# Point Light shader problems, still.

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I have been trying to implement point shaders. This is deferred lighting not that it matters, as long as ya know its pixel lighting. Here are the shaders:

float  LightRange		= {1.0};
float4 LightVector              = {0.0f,0.0f,0.0f,0.0f};

VS_OUTPUT1 main(VS_INPUT1 IN)
{
VS_OUTPUT1 Out;

Out.Position = mul(IN.Position, WorldViewProj);
Out.Position2 = mul(IN.Position, WorldViewProj);

// pass texture coordinates for fetching the diffuse map
Out.TexCoord = IN.TexCoord;//.xy;

return Out;
}
vertexfragment MRTVS	= compile_fragment vs_1_1 main();

float4 OmniLightingPS(VS_OUTPUT1 In) : COLOR
{
half4 diffuse		= tex2D(MRT0, In.TexCoord);
float4 Att			=(LightVector * 400 );// * LightRange;
float4 Attenuation	= 1 - mul(Att , Att);
return (diffuse * Attenuation) + 0.2;
}
pixelfragment OmniPixelFragment	= compile_fragment ps_2_0 OmniLightingPS();


So basically on the PS the 400 is because the it wont let me multiply the lightvector against the lightrange float(it bombs on compiling the shader(ingame)). I think its stupid but who know prolly something I did. The 0.2 is just so I can see what the hell is goin on. That being said, I get the depth of the screen being red and the objects that should be red are black. They are inversed? I have tried doing the pixel position * Lightvector and that didnt work. Ive tried almost everything I can think of. So if you have any ideas how to get this damn point light working please respond. Thanks much guys, Brad

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First thing I notice is that your light vector isn't pointed in a direction.

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Thats the article I have used for my diffuse lighting and am going on for this. I tried doing (LightVector - In.Position2) instead of LightVector. And that doesnt do anything at all

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I thought point lights didnt need a direction, only I guess a direction straight to the vertex or point in space? With that is there a way to do this without using tangents? I thought this should work but its not...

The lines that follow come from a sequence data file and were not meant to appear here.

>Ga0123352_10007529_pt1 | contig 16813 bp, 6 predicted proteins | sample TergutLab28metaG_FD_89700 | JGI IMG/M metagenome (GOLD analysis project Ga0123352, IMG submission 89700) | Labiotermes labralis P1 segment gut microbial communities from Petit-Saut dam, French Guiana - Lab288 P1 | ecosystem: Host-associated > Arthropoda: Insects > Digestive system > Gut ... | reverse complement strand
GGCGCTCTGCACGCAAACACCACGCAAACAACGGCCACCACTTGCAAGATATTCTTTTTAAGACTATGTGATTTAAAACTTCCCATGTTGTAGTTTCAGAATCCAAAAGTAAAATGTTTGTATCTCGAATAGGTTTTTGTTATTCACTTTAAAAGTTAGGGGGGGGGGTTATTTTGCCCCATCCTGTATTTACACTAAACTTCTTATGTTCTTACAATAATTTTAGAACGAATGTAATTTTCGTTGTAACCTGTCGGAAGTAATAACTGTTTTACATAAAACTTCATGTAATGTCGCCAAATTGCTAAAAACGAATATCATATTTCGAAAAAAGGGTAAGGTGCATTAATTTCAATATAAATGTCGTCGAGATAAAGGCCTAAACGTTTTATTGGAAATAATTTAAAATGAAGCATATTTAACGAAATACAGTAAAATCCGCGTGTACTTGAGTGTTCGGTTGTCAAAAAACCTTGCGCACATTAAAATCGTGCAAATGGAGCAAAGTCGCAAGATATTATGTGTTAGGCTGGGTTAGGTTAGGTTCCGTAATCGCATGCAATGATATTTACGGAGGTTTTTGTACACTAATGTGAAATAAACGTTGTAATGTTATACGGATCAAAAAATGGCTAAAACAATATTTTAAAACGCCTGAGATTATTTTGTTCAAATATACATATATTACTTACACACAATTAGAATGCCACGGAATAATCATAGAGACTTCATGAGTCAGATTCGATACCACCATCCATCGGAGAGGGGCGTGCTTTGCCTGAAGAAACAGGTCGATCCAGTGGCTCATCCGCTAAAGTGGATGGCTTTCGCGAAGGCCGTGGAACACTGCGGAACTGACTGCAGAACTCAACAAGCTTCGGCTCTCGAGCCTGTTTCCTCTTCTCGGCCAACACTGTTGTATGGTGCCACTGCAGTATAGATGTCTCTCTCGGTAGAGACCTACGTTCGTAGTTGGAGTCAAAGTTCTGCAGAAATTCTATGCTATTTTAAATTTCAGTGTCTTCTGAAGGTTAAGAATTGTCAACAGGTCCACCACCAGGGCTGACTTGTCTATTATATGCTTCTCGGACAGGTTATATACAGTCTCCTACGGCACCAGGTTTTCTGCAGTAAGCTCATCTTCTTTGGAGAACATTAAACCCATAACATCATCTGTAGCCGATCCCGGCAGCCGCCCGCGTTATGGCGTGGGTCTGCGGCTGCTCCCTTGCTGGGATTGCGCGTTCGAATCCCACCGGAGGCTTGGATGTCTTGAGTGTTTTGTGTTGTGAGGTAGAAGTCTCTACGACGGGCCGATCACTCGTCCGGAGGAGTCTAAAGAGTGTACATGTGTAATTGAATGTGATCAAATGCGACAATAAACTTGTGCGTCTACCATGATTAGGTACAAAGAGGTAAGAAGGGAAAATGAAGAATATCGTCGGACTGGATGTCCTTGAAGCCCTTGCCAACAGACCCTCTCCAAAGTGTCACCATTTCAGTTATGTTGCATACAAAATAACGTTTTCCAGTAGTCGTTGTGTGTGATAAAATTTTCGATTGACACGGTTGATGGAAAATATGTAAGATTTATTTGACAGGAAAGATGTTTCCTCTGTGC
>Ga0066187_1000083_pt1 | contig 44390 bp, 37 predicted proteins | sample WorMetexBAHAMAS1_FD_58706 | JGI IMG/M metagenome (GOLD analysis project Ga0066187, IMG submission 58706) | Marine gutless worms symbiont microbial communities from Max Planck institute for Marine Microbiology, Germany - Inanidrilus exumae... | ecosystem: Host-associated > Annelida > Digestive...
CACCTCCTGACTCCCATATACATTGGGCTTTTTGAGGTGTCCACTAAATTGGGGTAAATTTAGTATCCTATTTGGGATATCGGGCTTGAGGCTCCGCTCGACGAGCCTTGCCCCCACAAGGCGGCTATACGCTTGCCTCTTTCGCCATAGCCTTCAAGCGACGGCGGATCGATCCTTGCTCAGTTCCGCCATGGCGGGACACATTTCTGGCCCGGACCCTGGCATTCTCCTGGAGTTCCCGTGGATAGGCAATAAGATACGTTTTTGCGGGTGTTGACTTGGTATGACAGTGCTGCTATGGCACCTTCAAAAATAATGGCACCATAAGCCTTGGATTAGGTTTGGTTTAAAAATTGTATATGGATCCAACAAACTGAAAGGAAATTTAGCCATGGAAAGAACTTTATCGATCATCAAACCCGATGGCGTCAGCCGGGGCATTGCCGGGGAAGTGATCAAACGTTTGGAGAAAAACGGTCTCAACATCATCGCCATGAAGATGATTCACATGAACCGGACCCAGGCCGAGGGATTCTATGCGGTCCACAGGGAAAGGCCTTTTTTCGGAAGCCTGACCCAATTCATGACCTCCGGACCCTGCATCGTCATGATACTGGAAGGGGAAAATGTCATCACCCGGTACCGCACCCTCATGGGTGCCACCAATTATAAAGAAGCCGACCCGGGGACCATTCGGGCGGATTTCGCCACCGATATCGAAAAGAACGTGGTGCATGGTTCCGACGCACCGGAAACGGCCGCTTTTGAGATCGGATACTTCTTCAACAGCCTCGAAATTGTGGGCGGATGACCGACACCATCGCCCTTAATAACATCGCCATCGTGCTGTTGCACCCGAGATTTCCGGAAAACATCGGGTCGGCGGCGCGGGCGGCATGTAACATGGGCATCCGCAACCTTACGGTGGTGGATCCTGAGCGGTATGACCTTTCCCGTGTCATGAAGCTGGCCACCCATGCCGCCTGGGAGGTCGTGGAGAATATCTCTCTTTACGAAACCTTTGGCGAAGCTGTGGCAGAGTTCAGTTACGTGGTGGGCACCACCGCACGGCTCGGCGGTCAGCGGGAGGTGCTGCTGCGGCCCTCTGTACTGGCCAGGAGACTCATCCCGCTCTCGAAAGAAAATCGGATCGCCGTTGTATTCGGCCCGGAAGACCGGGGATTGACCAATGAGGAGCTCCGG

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When debugging a pixel shader, it's important to verify each of the components of the equation you're trying to compute. In your case, try outputing just your "diffuse" value to see if you get what you expect.

Assuming that works fine, the next suspicious part in that code looks to me to be the "LightVector". Remember, light attenuation is a single float value, not a vector quantity. Since you said you were doing deferred rendering, then you most likely have a texture available with the 3D position of the pixel you're dealing with. You also need the location of the lightsource as a 3D position.

To compute the distance, you can either use the HLSL intrinsic instruction of the same name, or compute it yourself.

Once you've got the distance to the light source, you can attenuate the color accordingly. In shader code, it would look like this:
// Main application sets this to be the lights position.float3 g_vLightPosition = float3(0.0f, 0.0f, 0.0f);// Color of light source.  Default is white.float3 g_vLightColor = float3(1.0f, 1.0f, 1.0f);// Range of light source.  Default is 1.0ffloat  g_fLightRange = 1.0f;float4 OmniLightingPS(VS_OUTPUT1 In) : COLOR{  float3 vPosition = tex2D( positionTexture, In.TexCoord );  half4 vDiffuse = tex2D(MRT0, In.TexCoord);  float fLightDistance = distance( vPosition, g_vLightPosition );  float3 vLightColor = g_vLightColor * g_fLightRange;  return vDiffuse * float4( vLightColor * (1.0f - fLightDistance*fLightDistance), 1.0f );}

The shader could be made a little more efficient but you should get the idea.

Hope this helps,
neneboricua

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Hey thanks for the reply, and sorry about my lateness to it. I tried some other stuff using Nvidia's example and I cant seem to get anything to work... Here is what I used from yer example:

float  LightRange		= {1.0f};float3 LightVector		= {5.0f,5.0f,5.0f};float3 LightColor		= {1.0f,1.0f,1.0f};float4 OmniLightingPS(VS_OUTPUT1 In) : COLOR{		half4 diffuse		 = tex2D(MRT0, In.TexCoord);	float fLightDistance = distance( In.Position2, LightVector );	float3 vLightColor	 = LightColor * LightRange;	return ( (diffuse) * float4( vLightColor * (1.0f - fLightDistance*fLightDistance), 1.0f) );}pixelfragment OmniPixelFragment	= compile_fragment ps_2_0 OmniLightingPS();

My screen shows nothing now. My VS for this is:
VS_OUTPUT1 main(VS_INPUT1 IN){    VS_OUTPUT1 Out;	    Out.Position = mul(IN.Position, WorldViewProj);    Out.Position2 = mul(IN.Position, WorldViewProj);       // pass texture coordinates for fetching the diffuse map    Out.TexCoord = IN.TexCoord;//.xy;	return Out;}vertexfragment MRTVS	= compile_fragment vs_1_1 main();

I am starting to really hate shaders heh. But your example mathematicly makes complete sense. where am I going wrong you think?